To focus on subjects with no specific triggers for colorectal testing, the present analysis was restricted to the 4173 subjects who reported no risk factors for CRC. The analysis was further restricted to an examination of FOB testing practices because of the low frequency of endoscopy for routine screening. In men, the strongest predictors of having a screening FOB test within the previous two years were having had a PSA test within the previous year and educational attainment (Table 3).
Subjects at elevated or high risk were more likely to have had a recent endoscopy than a recent FOB test and over 80% of high-risk subjects had been tested within the previous five years. Recent endoscopy testing, particularly for screening, was infrequent in those at average risk, with only 1.9% (95% CI 1.6% to 2.4%) of subjects reporting an endoscopy for routine reasons within the previous five years. Investigation of a problem or symptoms (76.1% men; 86.4% women) was the most commonly reported reason for a recent endoscopy in average-risk subjects.
First-degree family history in at least one relative was the most common risk factor for CRC (10.4%), followed by a personal history of colorectal polyps (6.6%). Few subjects reported a personal history of Crohn’s disease and/or ulcerative colitis (1.7%). The prevalence of risk factors increased with age, with 14.3% and 20.8% of subjects aged 50 to 59 years and 60 to 69 years, respectively, reporting at least one risk factor for CRC. The majority of subjects (83.3%) reported no risk factors for CRC and were considered to be at average risk.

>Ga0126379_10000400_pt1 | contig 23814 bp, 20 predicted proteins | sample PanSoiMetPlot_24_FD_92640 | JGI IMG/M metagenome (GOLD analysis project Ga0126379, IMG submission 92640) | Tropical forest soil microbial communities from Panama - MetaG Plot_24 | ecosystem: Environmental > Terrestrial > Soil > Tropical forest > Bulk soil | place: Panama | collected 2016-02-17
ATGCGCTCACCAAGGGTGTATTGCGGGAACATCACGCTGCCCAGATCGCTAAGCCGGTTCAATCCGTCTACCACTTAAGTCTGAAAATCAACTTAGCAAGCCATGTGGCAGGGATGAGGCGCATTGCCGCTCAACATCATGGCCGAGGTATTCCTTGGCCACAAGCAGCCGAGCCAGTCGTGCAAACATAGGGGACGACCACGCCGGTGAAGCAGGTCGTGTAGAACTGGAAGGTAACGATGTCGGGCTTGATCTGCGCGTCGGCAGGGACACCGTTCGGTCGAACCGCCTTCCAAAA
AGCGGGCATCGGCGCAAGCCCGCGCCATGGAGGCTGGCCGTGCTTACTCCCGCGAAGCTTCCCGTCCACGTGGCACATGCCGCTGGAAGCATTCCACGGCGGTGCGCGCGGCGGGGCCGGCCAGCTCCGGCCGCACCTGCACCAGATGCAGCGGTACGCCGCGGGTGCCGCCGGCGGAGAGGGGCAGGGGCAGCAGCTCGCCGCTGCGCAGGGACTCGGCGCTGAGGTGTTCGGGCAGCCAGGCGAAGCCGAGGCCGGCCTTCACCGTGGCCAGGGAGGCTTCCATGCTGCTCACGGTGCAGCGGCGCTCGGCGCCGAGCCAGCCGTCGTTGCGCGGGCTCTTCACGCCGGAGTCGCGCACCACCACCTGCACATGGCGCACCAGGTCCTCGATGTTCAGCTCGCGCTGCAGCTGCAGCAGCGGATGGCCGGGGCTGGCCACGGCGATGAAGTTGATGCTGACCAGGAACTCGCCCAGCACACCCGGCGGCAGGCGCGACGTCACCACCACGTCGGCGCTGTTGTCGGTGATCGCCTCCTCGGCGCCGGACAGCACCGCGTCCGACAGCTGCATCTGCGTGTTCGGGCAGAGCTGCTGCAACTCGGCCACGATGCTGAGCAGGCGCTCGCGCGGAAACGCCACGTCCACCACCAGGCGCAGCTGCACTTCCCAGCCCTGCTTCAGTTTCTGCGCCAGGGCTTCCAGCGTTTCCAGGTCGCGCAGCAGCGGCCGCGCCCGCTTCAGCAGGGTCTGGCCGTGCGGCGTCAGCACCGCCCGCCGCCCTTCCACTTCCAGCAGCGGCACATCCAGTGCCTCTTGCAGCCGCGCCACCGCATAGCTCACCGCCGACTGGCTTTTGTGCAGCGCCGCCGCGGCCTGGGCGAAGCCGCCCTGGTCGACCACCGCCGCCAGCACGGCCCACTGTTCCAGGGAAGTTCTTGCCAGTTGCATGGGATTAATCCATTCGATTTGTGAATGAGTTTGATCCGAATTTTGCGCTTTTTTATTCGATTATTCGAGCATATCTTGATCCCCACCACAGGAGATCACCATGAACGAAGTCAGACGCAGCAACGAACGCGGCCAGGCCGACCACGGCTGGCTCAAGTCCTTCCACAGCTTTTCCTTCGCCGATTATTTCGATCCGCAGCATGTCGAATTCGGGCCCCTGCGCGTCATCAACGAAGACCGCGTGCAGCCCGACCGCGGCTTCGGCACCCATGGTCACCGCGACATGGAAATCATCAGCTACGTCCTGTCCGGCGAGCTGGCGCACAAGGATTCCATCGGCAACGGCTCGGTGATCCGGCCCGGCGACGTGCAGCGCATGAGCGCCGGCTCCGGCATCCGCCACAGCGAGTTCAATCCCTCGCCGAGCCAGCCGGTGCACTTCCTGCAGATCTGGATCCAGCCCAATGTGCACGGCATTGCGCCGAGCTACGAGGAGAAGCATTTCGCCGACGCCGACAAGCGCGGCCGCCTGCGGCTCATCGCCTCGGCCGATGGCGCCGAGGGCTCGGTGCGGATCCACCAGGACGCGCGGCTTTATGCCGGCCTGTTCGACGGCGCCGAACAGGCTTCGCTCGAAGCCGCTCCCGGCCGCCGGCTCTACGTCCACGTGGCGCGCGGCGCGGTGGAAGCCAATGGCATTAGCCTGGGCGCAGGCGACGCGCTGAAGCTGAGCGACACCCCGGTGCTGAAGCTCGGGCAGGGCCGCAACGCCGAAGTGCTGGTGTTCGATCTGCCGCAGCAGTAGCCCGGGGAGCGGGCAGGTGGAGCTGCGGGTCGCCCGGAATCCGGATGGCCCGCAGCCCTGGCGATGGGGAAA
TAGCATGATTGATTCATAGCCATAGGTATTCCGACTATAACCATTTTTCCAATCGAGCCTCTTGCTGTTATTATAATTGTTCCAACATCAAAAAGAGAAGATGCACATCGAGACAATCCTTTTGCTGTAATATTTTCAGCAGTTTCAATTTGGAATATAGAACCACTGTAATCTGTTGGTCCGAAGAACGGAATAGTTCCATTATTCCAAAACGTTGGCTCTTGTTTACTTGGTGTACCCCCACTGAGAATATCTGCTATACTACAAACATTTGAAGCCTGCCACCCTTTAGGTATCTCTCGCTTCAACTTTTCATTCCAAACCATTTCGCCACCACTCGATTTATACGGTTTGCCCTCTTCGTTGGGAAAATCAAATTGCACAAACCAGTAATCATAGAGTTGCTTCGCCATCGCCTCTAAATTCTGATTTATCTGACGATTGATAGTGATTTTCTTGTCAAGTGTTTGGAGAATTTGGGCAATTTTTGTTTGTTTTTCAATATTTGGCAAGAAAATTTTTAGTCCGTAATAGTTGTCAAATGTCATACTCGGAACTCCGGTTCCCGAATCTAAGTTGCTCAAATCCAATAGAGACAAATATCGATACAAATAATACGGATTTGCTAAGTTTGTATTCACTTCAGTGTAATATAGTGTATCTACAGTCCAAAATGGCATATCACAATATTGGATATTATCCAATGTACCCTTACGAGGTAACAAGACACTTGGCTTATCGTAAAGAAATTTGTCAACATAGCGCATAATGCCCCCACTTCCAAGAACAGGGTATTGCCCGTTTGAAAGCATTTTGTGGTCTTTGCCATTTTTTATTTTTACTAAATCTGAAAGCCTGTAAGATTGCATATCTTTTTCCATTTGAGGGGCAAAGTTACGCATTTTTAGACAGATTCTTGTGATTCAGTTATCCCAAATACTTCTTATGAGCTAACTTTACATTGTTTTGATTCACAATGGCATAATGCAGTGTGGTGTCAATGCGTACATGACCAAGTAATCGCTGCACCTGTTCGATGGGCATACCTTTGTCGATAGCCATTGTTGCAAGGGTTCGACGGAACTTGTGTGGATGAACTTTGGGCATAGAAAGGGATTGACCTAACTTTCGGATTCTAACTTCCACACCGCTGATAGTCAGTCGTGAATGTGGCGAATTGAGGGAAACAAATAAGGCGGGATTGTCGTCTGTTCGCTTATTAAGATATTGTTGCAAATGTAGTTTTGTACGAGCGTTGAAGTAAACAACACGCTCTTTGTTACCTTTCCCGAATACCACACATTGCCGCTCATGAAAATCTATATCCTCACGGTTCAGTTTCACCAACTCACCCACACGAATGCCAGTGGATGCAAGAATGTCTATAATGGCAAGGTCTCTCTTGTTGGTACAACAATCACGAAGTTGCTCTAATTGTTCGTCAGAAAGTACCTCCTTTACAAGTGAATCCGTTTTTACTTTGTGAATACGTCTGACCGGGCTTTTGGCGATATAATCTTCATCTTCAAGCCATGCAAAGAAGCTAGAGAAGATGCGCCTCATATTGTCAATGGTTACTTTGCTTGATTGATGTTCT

More About The Site
- Accepted treatments
- Antibiotic Treatment
- Antimycobacterial Antibody Levels
- Bacterial peritonitis
- Bromocriptine Treatment
- Bronchioloalveolar Cell Carcinoma
- Canadian Health&Care Mall
- Canadian Neighbor Pharmacy
- Cardiac function
- Cardiovascular Effects
- Chemical Denervation
- Chronic hepatitis C
- Cystic Fibrosis
- Erectile dysfunction
- Erectile Dysfunction Treatment
- Gastrointestinal and pancreatic fistulas
- Health Care
- Heart Disease
- Hemophilus Influenzae
- Hepatic regeneration
- Hepatitis B virus
- Hepatorenal syndrome
- Home Care
- Inflammatory bowel disease
- Intestinal lymphangiectasia
- Intrathoracic Lymphadenopathy
- Lamivudine for the treatment
- Licensing of a drug
- Lung Cancer
- Lung Opacities
- Lung Parenchyma
- Mechanical Ventilation
- Mens Health
- My Canadian Pharmacy
- Myocardial Infarction
- Obstructive Sleep Apnea
- Predictors of colorectal cancer
- Pulmonary Alveolar Proteinosis
- Pulmonary function
- Pulmonary Hypertension
- Pulmonary Imaging
- Pulse Oximetry
- Respiratory Disease
- Sleep Apnea
- Thoracic Surgery
- Tracheoesophageal Fistula Formation
- ATP, Basolateral membrane transport, Bile, Bile flow, Bile salt, Canalicular transport, cardiac output, CdK, chemoprophylaxis, Cholestasis, Cholesterol gallstones, CT, Cyclin, depression, digital imaging, dyspnea, erythromycin, GABA, Hepatitis B virus, HGF, hiv infection, IL-6, imaging, legionella pneumonia, legionellosis, legionnaires disease, Liver, Liver disease, Liver regeneration, lung, lung cancer, MDR3 deficiency, MRI, Multidrug resistance protein, Oxidative stress, oxygen consumption, patient aids, positron emission tomgraphy, Progressive familial intrahepatic cholestasis, pulmonary, respiratory, sleep apnea, TGF-fi, TNF, Tuberculosis